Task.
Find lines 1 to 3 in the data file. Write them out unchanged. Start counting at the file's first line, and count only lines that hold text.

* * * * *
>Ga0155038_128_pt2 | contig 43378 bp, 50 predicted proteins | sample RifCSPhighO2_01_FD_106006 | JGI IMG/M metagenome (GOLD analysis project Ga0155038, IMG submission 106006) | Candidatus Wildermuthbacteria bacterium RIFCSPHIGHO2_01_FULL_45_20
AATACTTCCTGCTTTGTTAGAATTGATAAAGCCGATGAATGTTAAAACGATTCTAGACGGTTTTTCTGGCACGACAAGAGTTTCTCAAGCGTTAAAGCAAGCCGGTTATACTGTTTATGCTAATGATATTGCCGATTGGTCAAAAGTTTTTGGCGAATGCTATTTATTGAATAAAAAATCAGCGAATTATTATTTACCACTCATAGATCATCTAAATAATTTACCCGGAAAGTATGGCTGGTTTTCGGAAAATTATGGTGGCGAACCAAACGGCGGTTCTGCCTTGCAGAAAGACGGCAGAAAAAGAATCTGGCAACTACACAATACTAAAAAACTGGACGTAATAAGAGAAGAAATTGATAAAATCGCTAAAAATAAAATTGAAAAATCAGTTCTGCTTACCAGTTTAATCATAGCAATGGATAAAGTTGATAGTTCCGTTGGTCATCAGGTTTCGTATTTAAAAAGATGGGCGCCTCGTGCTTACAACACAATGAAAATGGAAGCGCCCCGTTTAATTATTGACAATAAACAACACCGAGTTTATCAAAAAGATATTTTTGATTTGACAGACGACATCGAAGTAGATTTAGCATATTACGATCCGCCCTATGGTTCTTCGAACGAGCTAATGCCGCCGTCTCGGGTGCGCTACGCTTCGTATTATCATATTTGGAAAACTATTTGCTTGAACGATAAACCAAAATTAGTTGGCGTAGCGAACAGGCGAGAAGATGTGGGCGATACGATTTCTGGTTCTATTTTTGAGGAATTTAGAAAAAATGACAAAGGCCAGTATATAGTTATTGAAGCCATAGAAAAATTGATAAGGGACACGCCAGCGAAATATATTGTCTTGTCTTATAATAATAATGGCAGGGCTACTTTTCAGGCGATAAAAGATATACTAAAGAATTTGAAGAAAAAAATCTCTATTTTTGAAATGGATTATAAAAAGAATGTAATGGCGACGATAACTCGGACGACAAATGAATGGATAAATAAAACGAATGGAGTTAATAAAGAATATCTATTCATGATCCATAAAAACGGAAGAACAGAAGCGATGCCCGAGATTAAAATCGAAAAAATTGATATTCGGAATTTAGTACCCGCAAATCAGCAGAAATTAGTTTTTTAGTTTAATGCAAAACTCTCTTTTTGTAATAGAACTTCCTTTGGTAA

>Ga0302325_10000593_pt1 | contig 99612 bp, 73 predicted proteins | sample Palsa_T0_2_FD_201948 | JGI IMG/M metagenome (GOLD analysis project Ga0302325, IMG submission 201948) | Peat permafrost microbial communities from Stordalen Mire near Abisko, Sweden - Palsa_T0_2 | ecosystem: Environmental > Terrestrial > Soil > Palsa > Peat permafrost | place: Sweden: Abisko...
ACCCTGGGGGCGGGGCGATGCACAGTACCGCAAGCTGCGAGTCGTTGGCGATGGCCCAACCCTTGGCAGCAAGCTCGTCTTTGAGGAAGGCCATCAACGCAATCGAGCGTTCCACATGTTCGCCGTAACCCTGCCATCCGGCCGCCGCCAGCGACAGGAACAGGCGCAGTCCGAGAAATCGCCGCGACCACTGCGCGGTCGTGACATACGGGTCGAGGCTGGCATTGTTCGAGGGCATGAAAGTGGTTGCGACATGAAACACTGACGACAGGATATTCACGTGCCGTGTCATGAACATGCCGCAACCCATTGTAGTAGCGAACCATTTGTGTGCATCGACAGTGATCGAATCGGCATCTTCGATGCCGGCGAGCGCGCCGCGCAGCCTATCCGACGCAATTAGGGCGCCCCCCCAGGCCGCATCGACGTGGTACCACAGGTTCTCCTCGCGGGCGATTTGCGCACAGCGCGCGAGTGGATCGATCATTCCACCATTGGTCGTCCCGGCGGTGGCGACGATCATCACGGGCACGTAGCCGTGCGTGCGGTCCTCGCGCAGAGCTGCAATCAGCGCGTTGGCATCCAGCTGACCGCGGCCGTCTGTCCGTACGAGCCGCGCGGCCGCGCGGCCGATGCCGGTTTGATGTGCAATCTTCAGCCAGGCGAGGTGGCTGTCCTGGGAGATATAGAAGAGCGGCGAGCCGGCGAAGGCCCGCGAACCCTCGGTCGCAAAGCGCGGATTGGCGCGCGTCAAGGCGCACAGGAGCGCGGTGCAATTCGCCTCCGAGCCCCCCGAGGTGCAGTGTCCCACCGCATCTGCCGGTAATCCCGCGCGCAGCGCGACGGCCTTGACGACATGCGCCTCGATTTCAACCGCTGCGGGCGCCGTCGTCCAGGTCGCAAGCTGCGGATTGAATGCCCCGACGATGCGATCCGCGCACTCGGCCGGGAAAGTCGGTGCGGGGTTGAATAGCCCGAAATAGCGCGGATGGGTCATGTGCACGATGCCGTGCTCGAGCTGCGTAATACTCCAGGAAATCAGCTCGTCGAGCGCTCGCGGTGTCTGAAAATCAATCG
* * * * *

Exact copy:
>Ga0155038_128_pt2 | contig 43378 bp, 50 predicted proteins | sample RifCSPhighO2_01_FD_106006 | JGI IMG/M metagenome (GOLD analysis project Ga0155038, IMG submission 106006) | Candidatus Wildermuthbacteria bacterium RIFCSPHIGHO2_01_FULL_45_20
AATACTTCCTGCTTTGTTAGAATTGATAAAGCCGATGAATGTTAAAACGATTCTAGACGGTTTTTCTGGCACGACAAGAGTTTCTCAAGCGTTAAAGCAAGCCGGTTATACTGTTTATGCTAATGATATTGCCGATTGGTCAAAAGTTTTTGGCGAATGCTATTTATTGAATAAAAAATCAGCGAATTATTATTTACCACTCATAGATCATCTAAATAATTTACCCGGAAAGTATGGCTGGTTTTCGGAAAATTATGGTGGCGAACCAAACGGCGGTTCTGCCTTGCAGAAAGACGGCAGAAAAAGAATCTGGCAACTACACAATACTAAAAAACTGGACGTAATAAGAGAAGAAATTGATAAAATCGCTAAAAATAAAATTGAAAAATCAGTTCTGCTTACCAGTTTAATCATAGCAATGGATAAAGTTGATAGTTCCGTTGGTCATCAGGTTTCGTATTTAAAAAGATGGGCGCCTCGTGCTTACAACACAATGAAAATGGAAGCGCCCCGTTTAATTATTGACAATAAACAACACCGAGTTTATCAAAAAGATATTTTTGATTTGACAGACGACATCGAAGTAGATTTAGCATATTACGATCCGCCCTATGGTTCTTCGAACGAGCTAATGCCGCCGTCTCGGGTGCGCTACGCTTCGTATTATCATATTTGGAAAACTATTTGCTTGAACGATAAACCAAAATTAGTTGGCGTAGCGAACAGGCGAGAAGATGTGGGCGATACGATTTCTGGTTCTATTTTTGAGGAATTTAGAAAAAATGACAAAGGCCAGTATATAGTTATTGAAGCCATAGAAAAATTGATAAGGGACACGCCAGCGAAATATATTGTCTTGTCTTATAATAATAATGGCAGGGCTACTTTTCAGGCGATAAAAGATATACTAAAGAATTTGAAGAAAAAAATCTCTATTTTTGAAATGGATTATAAAAAGAATGTAATGGCGACGATAACTCGGACGACAAATGAATGGATAAATAAAACGAATGGAGTTAATAAAGAATATCTATTCATGATCCATAAAAACGGAAGAACAGAAGCGATGCCCGAGATTAAAATCGAAAAAATTGATATTCGGAATTTAGTACCCGCAAATCAGCAGAAATTAGTTTTTTAGTTTAATGCAAAACTCTCTTTTTGTAATAGAACTTCCTTTGGTAA

>Ga0302325_10000593_pt1 | contig 99612 bp, 73 predicted proteins | sample Palsa_T0_2_FD_201948 | JGI IMG/M metagenome (GOLD analysis project Ga0302325, IMG submission 201948) | Peat permafrost microbial communities from Stordalen Mire near Abisko, Sweden - Palsa_T0_2 | ecosystem: Environmental > Terrestrial > Soil > Palsa > Peat permafrost | place: Sweden: Abisko...